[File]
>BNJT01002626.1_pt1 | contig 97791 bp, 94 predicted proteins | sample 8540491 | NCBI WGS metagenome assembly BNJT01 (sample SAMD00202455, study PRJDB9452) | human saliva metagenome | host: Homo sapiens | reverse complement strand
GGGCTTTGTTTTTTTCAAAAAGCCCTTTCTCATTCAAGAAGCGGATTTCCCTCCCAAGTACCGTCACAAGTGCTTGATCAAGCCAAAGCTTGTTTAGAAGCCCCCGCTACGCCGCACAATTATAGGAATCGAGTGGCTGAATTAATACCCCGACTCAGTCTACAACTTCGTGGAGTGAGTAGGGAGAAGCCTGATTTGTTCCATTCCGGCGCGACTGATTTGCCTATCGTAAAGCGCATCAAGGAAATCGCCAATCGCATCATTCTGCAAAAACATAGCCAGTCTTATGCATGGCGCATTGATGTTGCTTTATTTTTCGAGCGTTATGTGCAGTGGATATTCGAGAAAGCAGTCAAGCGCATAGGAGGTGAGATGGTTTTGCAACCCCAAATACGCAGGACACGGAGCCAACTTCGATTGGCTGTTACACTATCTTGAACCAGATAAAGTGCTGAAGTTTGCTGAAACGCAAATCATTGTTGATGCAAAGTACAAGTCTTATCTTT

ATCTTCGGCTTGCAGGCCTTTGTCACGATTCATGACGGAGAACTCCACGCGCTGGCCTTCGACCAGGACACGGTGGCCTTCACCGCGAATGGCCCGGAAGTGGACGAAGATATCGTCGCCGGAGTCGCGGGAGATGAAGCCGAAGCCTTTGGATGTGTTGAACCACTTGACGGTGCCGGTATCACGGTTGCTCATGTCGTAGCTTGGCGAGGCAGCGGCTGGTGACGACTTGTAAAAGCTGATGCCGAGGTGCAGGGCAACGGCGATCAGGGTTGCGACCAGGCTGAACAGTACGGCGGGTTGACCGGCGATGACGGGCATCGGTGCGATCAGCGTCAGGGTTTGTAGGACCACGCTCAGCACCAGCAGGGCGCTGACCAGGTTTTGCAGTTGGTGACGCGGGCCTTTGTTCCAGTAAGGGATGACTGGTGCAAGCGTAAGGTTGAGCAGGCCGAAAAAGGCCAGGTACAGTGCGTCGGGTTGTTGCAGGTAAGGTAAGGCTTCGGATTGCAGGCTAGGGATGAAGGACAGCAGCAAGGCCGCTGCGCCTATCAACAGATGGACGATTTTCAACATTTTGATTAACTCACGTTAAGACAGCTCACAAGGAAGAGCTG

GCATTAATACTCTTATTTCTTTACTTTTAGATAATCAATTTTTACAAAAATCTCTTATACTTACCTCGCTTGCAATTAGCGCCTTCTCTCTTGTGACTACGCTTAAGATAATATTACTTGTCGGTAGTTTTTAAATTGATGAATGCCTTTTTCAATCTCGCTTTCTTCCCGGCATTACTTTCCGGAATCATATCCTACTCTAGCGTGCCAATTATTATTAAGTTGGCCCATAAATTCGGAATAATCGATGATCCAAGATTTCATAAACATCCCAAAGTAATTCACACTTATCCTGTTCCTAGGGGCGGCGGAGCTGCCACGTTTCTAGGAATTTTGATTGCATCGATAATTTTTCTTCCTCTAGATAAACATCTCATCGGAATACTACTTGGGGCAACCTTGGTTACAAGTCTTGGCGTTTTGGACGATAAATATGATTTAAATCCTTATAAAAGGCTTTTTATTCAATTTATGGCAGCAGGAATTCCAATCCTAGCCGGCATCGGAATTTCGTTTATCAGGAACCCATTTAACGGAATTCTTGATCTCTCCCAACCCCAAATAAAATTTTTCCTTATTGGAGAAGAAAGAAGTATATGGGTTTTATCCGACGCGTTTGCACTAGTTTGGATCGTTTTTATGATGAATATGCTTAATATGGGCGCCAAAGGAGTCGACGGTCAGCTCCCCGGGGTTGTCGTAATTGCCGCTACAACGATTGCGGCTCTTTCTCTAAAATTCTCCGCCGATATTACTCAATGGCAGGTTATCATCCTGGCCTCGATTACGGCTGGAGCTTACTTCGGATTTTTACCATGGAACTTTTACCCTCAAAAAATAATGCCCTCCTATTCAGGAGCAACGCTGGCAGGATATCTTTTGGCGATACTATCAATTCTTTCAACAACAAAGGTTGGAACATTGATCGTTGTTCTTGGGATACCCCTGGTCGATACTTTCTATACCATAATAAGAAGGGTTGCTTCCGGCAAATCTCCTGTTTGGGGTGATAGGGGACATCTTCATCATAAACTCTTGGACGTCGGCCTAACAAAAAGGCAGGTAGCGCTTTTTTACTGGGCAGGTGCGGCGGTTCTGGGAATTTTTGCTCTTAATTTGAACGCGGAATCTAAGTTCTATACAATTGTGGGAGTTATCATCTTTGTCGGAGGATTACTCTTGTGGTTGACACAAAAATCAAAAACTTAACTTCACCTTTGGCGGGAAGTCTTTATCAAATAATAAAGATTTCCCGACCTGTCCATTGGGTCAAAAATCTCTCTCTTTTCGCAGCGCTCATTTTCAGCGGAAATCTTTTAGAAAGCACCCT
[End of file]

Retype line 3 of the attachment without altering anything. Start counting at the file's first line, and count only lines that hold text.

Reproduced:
ATCTTCGGCTTGCAGGCCTTTGTCACGATTCATGACGGAGAACTCCACGCGCTGGCCTTCGACCAGGACACGGTGGCCTTCACCGCGAATGGCCCGGAAGTGGACGAAGATATCGTCGCCGGAGTCGCGGGAGATGAAGCCGAAGCCTTTGGATGTGTTGAACCACTTGACGGTGCCGGTATCACGGTTGCTCATGTCGTAGCTTGGCGAGGCAGCGGCTGGTGACGACTTGTAAAAGCTGATGCCGAGGTGCAGGGCAACGGCGATCAGGGTTGCGACCAGGCTGAACAGTACGGCGGGTTGACCGGCGATGACGGGCATCGGTGCGATCAGCGTCAGGGTTTGTAGGACCACGCTCAGCACCAGCAGGGCGCTGACCAGGTTTTGCAGTTGGTGACGCGGGCCTTTGTTCCAGTAAGGGATGACTGGTGCAAGCGTAAGGTTGAGCAGGCCGAAAAAGGCCAGGTACAGTGCGTCGGGTTGTTGCAGGTAAGGTAAGGCTTCGGATTGCAGGCTAGGGATGAAGGACAGCAGCAAGGCCGCTGCGCCTATCAACAGATGGACGATTTTCAACATTTTGATTAACTCACGTTAAGACAGCTCACAAGGAAGAGCTG